Data TutorialsProduct Analytics

What E-Commerce Metrics Should I Monitor in Real-Time

Posted by Mel Restori

Real-time metrics can help you catch issues or capitalize on opportunities as soon as they appear. This tutorial will explain what e-commerce metrics you should monitor in real-time.

Why Measure in Real-Time?

For the most part, a deep understanding of your business and your customers comes from analyzing long term trends - aggregating months, or even years of data. This is what would inform your business strategies and roadmap.

However, metrics aren’t only for long-term and large scale planning. Metrics are also a powerful tool for day-to-day operations. For this use case, you don’t need, and in fact you don’t want, data that is aggregated over long periods of time. Instead you need real-time information. If there are situations that require instant action, then there should be a real-time measurement to identify the situation. Two critical applications for real-time metrics are:

  1. To manage day-to-day operations

  2. To catch sudden issues or bugs and react as quickly as possible

What E-Commerce Metrics Should I Monitor in Real-Time?

For real-time metrics to be useful, they have to identify a key opportunity or issue as quickly as possible and provide enough information to understand where the opportunity/issue is coming from. This section reviews some of the most useful real-time metrics for a typical e-commerce business.

Site Traffic by Marketing Channel

A sudden spike in traffic could indicate bots that should be investigated (more on bots) or could be an unexpected post that went viral on social media or a mention from an organization with a large following. Knowing the marketing channel of the traffic will make it easier to determine the source of the spike. Depending on the source of the traffic, you may want to take immediate action like blocking a bot if it’s malicious in the first scenario or offering a discount for new users to convert customers you wouldn’t normally see on your site in the more optimistic scenario.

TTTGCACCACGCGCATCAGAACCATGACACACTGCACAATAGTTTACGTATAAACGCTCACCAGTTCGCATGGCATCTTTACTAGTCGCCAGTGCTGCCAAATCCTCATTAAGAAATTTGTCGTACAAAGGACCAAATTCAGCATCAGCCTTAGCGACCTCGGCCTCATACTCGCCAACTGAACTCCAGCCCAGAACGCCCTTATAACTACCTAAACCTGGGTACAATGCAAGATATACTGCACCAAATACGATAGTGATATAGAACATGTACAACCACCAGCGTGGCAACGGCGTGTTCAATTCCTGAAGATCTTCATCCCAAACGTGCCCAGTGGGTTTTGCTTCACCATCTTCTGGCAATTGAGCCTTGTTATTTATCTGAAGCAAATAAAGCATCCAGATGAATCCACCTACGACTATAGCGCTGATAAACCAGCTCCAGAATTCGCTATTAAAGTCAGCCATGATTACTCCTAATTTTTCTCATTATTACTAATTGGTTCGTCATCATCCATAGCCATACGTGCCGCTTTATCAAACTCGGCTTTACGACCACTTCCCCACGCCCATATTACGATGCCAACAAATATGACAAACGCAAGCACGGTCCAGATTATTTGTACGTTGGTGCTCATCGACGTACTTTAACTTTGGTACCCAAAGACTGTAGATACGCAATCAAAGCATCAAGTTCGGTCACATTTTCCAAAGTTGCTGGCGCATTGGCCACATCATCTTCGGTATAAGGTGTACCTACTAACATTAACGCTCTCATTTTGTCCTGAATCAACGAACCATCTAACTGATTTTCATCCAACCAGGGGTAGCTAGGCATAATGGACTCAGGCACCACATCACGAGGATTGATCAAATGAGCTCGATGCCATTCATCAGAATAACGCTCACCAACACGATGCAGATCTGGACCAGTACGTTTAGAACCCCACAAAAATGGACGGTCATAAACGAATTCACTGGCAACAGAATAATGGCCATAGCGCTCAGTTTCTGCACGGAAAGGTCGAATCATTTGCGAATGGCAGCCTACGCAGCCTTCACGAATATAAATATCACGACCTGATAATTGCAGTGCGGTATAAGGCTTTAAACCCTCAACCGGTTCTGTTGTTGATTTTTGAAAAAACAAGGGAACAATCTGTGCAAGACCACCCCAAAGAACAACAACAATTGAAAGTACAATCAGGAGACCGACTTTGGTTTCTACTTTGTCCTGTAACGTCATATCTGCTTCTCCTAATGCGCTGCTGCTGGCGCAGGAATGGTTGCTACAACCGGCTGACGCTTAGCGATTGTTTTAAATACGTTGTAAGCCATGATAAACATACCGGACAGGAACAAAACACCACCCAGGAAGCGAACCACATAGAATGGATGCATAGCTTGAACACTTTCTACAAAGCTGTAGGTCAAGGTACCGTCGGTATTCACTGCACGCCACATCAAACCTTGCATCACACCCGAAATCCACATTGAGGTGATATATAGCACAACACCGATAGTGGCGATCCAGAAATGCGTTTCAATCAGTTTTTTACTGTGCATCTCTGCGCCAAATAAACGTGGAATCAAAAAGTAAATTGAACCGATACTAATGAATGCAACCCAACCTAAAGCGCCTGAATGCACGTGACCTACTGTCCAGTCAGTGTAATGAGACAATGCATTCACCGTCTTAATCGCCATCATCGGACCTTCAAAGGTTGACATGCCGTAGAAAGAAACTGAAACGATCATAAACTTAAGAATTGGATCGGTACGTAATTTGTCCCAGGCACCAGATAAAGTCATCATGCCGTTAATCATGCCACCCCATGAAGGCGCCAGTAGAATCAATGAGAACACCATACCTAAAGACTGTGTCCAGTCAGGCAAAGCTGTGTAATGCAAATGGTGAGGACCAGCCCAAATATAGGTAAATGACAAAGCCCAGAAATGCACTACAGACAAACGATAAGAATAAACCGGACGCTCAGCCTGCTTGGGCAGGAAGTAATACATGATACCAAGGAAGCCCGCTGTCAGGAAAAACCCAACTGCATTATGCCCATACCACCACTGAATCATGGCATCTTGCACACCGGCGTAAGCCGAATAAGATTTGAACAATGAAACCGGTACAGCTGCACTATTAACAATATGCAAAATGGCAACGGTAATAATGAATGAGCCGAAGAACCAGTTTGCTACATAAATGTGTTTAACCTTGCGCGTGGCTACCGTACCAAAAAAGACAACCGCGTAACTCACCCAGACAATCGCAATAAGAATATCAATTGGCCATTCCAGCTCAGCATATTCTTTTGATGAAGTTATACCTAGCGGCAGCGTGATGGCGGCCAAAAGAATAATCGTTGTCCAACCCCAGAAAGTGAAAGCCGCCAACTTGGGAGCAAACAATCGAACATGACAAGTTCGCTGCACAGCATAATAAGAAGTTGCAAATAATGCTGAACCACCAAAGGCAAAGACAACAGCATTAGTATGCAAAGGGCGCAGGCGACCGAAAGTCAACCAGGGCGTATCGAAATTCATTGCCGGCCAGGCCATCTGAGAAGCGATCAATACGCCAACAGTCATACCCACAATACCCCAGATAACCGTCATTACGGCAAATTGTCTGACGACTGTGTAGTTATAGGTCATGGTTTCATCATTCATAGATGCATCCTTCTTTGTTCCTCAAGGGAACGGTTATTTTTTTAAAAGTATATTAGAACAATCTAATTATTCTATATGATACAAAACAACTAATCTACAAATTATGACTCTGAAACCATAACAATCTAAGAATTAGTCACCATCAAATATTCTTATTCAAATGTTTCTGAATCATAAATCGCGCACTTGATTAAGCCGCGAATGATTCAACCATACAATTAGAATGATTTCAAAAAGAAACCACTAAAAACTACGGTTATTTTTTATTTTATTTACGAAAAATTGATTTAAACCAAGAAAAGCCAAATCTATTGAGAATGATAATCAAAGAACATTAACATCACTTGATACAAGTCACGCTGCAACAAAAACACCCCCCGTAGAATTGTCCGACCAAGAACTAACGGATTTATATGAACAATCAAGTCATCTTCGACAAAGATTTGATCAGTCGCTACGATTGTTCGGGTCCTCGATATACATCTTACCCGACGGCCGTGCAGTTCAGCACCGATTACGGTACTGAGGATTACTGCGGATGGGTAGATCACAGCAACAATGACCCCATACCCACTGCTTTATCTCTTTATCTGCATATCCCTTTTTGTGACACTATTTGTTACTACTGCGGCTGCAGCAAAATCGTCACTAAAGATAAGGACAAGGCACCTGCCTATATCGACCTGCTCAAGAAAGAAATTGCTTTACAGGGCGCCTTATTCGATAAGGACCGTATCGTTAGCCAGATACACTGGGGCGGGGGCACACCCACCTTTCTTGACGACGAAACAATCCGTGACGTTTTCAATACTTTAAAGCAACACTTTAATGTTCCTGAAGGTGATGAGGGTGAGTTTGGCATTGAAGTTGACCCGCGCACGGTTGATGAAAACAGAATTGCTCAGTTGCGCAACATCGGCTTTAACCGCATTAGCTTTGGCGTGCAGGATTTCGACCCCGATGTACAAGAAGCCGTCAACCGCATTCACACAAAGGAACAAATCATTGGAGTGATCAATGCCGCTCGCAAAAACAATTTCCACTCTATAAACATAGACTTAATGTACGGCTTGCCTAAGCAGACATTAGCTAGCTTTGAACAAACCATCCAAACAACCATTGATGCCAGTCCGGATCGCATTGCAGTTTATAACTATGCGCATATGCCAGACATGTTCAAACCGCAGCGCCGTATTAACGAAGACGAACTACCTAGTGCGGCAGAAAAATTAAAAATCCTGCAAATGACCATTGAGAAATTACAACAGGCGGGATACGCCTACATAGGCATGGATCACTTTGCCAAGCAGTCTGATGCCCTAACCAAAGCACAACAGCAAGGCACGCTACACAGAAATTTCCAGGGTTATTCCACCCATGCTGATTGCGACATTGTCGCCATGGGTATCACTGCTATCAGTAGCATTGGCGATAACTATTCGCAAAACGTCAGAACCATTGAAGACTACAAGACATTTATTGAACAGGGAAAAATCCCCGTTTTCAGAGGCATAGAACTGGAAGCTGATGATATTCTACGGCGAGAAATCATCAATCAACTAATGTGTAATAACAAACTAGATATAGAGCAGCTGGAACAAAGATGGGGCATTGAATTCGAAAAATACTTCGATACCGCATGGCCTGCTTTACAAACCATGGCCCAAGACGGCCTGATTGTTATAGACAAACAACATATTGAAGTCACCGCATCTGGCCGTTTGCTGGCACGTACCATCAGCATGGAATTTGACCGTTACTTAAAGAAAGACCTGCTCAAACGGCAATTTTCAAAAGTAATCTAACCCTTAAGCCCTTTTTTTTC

On the other hand, a sudden decline in site traffic could indicate issues with your site that need to be investigated. Or if traffic is lower than expected, it could point to issues with your marketing systems - perhaps an email did not go out as expected, or there are issues with your site indexing impacting SEO. Again, the marketing channel will give very useful clues for figuring out what is behind the traffic change.

Another useful cut, especially to troubleshoot bugs on your site, is to look at site traffic by platform type (desktop, apps, mobile web).

Cumulative Daily Revenue

This metric is especially useful to monitor on your top revenue days to make sure performance is as expected. For example, say you’re monitoring cumulative revenue on Cyber Monday and comparing it to last year’s performance and by 10am the comparison looks like this:

figure 1

You’re clearly underperforming relative to the previous year. If this is not expected, you may want to consider altering your strategy to be more aggressive (dropping prices further, sending additional email/push notifications, etc…). Obviously it helps if you already have your plan B strategy ready to go so you can execute immediately.